Passive (self-sacrificing) resistance
The story of passive resistance is, probably, as ancient as humanity itself. Among the first such cases was the one of St. John and it was recorded in the Old Testament. Then, there is surely the greatest resistance to evil, Christ's voluntary crucifixion. This example was followed by thousands of christians, who suffered torture and execution in most brutal fashion without putting up a fight. This was characteristic to the first three centuries A.D., as well as to the age of Roman-Catholic Inquisition and Communist Dictatorship, during which time christians never lost faith in Christ. These are all examples of individual sacrifice, but often was the case a of collective and organized passive resistance. For example, let us recall another event recorded in the Old Testament, when the Jewish people refused to obey the Egyptians and made a wondrous journey to a promised land. They managed then to free themselves from tyranny and slavery without using any sort of arms. Also interesting is the victory of the Russian army under the command of General Kutuzov over the army of Napoleon Bonaparte, which was realized by giving up vast territories and a depleted Moscow to the French without defending them.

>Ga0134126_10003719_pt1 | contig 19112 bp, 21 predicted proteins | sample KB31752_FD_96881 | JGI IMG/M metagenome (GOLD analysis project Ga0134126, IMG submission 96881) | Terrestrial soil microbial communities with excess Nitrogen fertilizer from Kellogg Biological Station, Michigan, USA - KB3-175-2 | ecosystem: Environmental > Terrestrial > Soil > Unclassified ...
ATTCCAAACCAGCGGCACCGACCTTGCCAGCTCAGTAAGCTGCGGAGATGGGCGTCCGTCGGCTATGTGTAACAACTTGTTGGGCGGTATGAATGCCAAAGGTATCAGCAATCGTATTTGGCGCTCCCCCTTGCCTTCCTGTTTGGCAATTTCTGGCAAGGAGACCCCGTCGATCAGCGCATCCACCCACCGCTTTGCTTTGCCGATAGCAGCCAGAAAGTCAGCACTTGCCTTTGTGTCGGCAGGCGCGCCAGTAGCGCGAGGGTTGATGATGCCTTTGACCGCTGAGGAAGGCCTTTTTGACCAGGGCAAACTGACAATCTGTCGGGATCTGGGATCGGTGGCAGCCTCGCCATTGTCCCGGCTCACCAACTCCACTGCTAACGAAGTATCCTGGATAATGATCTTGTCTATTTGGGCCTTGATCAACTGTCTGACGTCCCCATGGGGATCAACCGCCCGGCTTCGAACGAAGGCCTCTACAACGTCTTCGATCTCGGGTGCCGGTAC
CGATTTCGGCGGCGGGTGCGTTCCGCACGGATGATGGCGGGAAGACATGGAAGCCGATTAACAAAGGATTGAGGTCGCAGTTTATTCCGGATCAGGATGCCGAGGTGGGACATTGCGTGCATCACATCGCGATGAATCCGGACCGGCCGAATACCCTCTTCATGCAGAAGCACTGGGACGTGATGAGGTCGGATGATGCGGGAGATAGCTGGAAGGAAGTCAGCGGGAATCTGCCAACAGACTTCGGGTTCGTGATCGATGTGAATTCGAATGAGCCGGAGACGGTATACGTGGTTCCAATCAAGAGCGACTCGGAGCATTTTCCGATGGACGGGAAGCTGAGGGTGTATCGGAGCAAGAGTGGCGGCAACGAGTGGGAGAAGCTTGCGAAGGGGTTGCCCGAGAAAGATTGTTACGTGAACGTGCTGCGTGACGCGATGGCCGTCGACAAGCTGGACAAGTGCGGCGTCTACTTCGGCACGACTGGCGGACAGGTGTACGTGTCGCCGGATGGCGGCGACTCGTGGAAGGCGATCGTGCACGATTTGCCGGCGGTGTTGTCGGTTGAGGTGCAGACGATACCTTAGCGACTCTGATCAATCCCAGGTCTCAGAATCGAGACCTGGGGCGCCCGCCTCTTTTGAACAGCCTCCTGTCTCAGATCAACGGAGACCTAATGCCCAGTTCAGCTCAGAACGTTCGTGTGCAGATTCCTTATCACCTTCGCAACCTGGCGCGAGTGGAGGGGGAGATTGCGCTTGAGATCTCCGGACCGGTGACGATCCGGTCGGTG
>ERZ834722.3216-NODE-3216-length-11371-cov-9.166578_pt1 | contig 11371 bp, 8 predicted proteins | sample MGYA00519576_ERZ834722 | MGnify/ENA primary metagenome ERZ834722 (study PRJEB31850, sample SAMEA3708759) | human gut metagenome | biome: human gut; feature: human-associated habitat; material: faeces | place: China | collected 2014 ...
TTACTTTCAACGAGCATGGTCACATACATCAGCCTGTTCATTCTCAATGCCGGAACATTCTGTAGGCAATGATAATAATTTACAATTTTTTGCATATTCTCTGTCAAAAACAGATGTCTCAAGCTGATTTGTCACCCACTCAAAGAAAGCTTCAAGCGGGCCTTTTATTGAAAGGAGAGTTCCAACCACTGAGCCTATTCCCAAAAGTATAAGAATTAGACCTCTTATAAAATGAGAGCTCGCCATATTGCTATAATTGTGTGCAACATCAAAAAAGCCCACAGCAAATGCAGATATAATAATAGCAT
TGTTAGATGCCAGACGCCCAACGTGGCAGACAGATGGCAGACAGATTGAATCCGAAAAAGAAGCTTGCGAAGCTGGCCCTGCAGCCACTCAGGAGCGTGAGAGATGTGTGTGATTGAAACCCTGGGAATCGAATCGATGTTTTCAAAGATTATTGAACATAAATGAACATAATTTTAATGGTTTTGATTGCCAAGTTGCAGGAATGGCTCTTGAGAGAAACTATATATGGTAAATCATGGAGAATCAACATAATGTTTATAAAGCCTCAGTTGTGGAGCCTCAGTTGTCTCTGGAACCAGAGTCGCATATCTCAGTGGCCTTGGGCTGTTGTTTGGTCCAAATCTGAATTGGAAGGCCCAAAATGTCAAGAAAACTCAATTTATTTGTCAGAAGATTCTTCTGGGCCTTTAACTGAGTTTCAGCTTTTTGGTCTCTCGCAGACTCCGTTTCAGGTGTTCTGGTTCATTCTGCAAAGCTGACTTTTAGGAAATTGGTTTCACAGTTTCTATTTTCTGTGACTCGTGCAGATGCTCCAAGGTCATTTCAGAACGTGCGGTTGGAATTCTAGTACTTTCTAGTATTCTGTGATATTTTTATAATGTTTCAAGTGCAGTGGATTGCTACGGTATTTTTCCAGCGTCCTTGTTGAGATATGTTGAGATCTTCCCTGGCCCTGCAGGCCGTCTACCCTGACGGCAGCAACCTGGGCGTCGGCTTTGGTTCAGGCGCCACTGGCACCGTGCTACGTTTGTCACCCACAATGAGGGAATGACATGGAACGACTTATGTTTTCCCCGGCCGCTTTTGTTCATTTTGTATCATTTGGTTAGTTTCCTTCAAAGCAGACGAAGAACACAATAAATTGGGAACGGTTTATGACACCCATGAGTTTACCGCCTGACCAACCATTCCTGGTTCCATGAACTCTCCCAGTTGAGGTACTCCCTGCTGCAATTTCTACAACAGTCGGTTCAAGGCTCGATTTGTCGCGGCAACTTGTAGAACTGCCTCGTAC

In more recent times the most significant case of passive resistance is the Indian liberation from English rule, lead by the legendary Ghandi. The Czech example was our model for a long time, but we have superseded it a while ago.
The basic characteristics of passive resistance: